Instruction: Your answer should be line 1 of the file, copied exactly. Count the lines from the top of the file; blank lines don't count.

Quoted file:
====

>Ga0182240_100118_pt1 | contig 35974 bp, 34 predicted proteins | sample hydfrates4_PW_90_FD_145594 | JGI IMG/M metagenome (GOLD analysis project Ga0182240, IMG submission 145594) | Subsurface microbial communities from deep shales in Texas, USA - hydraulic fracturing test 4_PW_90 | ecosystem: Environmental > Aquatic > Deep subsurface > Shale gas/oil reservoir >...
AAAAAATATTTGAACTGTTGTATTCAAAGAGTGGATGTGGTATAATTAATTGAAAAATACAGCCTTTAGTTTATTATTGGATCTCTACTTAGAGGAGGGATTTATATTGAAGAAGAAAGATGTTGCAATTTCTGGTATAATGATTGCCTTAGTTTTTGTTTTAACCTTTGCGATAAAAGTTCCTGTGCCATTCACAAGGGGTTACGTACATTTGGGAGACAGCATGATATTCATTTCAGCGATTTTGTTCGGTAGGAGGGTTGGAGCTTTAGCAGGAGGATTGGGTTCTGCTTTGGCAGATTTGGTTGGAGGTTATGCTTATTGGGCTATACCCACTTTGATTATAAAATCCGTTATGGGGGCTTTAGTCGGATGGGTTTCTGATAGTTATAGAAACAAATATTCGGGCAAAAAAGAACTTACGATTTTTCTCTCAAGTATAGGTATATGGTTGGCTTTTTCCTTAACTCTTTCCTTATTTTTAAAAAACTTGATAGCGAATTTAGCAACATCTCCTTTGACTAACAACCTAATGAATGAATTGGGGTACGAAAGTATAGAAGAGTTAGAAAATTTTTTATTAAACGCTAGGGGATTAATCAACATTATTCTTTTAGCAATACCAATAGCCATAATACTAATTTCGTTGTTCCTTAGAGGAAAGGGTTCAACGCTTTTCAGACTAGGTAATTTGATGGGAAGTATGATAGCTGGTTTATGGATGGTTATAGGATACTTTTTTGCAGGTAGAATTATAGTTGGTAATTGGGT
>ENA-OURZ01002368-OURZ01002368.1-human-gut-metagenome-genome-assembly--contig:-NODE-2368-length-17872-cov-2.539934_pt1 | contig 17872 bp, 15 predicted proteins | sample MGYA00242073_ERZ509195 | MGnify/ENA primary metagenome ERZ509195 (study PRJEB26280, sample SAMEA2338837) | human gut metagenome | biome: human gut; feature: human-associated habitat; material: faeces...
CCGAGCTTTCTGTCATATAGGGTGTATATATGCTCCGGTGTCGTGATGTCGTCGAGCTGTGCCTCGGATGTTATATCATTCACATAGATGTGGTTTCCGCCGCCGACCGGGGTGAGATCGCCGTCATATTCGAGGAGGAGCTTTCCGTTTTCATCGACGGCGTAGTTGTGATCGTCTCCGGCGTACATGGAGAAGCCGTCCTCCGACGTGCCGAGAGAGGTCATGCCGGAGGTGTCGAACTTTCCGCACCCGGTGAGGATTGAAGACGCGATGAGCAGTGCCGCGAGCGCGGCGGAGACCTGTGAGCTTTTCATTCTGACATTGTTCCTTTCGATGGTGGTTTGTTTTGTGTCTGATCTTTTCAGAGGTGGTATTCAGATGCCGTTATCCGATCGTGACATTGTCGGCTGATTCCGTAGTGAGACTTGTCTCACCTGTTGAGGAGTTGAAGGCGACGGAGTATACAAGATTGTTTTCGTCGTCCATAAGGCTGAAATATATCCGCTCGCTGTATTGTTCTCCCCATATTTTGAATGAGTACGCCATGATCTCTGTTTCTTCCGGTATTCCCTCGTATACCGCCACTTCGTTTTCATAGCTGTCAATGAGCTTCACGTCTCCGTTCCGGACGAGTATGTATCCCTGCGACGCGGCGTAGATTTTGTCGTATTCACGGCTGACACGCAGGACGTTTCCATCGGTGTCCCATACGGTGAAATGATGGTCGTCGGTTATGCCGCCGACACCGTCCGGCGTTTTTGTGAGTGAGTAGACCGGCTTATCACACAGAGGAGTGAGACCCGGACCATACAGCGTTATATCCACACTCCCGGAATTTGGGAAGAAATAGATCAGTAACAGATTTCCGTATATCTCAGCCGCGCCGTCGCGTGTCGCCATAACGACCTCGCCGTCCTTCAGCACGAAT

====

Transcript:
>Ga0182240_100118_pt1 | contig 35974 bp, 34 predicted proteins | sample hydfrates4_PW_90_FD_145594 | JGI IMG/M metagenome (GOLD analysis project Ga0182240, IMG submission 145594) | Subsurface microbial communities from deep shales in Texas, USA - hydraulic fracturing test 4_PW_90 | ecosystem: Environmental > Aquatic > Deep subsurface > Shale gas/oil reservoir >...